The days of smoking inside a crowded bar, in airplanes or in the work lunchroom are long gone. While smokers were pushed outside in the 1990s for the safety of others, New Zealand has been undecided until recently on how to treat people who vape.
Employers are obliged to take all reasonably practicable steps to ensure that workplaces are smoke-free. There are minor exceptions to this rule. Smoking is allowed in dedicated rooms in hospitals, rest homes and care facilities, or in vehicles with no public access by request of employees.
Last year, these smoke-free obligations were extended to include vaping. Employers need to consider how they will address the inclusion of vaping under the new legislation.
Employers are only obliged to manage internal areas of the workplace. Employers and business owners can make their own decisions about vaping in outdoor parts of the workplace (except in some circumstances, like schools, where all outdoor areas must be smoke-free).
It is advisable for employers to have a smoke-free policy. That policy should also cover the workplace policies on vaping. Employers should consider the role of vaping in supporting employees to quit smoking. Having policies that support employees to quit smoking has clear benefits for businesses (for instance, by reducing the amount of sick leave taken).
Policies should also account for others who are sensitive to vapour. Policies can specify set distances that employees must avoid smoking or vaping near an entry or exit to the workplace. Care should be taken around what that distance should be in the circumstances.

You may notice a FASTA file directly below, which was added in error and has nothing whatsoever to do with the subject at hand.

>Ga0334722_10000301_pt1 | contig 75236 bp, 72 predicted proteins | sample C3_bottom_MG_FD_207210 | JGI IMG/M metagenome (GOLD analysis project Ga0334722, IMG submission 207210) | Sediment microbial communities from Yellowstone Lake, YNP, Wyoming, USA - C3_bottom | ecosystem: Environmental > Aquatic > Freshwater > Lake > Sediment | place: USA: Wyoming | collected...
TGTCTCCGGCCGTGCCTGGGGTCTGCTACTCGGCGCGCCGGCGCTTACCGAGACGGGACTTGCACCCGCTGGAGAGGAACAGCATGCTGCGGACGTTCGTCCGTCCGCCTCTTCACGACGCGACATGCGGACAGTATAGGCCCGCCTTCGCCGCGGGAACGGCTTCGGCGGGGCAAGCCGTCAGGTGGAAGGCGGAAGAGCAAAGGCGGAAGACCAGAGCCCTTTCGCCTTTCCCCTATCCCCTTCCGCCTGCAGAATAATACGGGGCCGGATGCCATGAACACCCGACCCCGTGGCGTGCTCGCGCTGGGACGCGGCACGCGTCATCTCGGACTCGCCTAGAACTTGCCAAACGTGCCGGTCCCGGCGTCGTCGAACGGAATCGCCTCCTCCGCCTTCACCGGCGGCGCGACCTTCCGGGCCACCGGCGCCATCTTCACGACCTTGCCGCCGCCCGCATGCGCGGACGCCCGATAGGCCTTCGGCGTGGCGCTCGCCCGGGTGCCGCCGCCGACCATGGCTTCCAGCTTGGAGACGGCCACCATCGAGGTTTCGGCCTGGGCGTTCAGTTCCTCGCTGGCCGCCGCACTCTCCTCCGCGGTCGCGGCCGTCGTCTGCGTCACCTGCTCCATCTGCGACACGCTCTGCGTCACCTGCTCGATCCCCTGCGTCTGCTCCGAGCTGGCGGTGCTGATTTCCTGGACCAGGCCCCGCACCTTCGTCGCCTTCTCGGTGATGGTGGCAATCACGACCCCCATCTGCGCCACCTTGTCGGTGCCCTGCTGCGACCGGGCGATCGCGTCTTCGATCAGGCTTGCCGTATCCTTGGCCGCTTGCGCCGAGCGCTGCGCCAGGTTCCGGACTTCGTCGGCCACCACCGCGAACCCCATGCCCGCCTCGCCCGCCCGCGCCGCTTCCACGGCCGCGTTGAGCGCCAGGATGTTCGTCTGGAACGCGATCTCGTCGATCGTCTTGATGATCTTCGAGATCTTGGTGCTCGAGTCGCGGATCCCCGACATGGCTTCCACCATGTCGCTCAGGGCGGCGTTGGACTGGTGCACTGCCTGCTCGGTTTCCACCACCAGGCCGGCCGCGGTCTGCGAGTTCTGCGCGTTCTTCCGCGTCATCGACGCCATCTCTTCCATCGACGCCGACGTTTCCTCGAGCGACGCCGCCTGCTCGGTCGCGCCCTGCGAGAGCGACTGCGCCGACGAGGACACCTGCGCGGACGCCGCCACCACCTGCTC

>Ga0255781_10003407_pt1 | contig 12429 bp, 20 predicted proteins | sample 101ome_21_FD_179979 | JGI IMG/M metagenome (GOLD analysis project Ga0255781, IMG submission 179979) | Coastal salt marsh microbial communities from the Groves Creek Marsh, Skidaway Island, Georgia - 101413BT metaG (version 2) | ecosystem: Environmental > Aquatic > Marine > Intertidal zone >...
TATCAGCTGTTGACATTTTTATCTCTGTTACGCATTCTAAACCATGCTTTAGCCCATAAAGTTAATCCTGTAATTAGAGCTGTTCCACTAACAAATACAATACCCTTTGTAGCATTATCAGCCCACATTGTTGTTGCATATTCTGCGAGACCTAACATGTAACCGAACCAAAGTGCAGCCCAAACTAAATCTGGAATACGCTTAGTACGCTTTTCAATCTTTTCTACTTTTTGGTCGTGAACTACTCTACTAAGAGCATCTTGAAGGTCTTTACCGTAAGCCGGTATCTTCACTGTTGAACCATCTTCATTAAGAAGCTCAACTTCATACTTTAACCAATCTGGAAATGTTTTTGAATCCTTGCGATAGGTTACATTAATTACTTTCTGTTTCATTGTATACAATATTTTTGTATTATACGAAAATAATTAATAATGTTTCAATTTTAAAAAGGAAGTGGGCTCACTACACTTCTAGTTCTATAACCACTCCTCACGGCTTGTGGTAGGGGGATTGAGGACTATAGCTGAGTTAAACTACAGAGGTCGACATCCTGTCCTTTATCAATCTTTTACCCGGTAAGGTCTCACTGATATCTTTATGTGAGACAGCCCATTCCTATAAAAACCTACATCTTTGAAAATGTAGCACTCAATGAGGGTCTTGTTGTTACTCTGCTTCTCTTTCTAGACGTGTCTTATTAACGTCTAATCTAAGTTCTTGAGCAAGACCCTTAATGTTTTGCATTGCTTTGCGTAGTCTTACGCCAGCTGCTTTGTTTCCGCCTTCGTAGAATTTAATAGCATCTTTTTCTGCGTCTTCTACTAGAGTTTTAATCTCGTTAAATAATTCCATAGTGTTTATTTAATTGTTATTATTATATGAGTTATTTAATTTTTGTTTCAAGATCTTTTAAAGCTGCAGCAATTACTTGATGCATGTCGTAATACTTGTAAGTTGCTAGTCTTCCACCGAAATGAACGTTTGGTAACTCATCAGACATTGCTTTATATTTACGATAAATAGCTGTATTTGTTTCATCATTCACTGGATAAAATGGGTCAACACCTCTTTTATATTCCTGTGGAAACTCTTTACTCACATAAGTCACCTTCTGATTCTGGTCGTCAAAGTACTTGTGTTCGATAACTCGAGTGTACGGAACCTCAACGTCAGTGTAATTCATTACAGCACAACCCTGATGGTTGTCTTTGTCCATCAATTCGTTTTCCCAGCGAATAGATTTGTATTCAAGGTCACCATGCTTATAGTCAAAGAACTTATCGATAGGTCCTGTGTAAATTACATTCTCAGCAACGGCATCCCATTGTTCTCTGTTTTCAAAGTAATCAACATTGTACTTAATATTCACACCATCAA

Employers can get some guidance from the business.govt.nz Workplace Policy Builder online. This contains a draft Smoke-free at work policy. At the date of writing, the draft has not been updated for the new legislation. Employers should take care to amend that policy (or any existing policies they have) to ensure vaping is included.
If an employer fails to take all reasonably practicable steps (which is likely to include having a clear policy on the matter), they may be prosecuted or a complaint may be made to them or the Director-General. If a complaint is made, it needs to be properly investigated. Failure to do so can lead to a fine of up to $1,000. If an employer is prosecuted for their failure, the maximum fine for each instance is $4,000.
 A lesser maximum fine of $100 applies to individuals who are not body corporate.
 A lesser maximum fine of $400 applies to individuals who are not body corporate.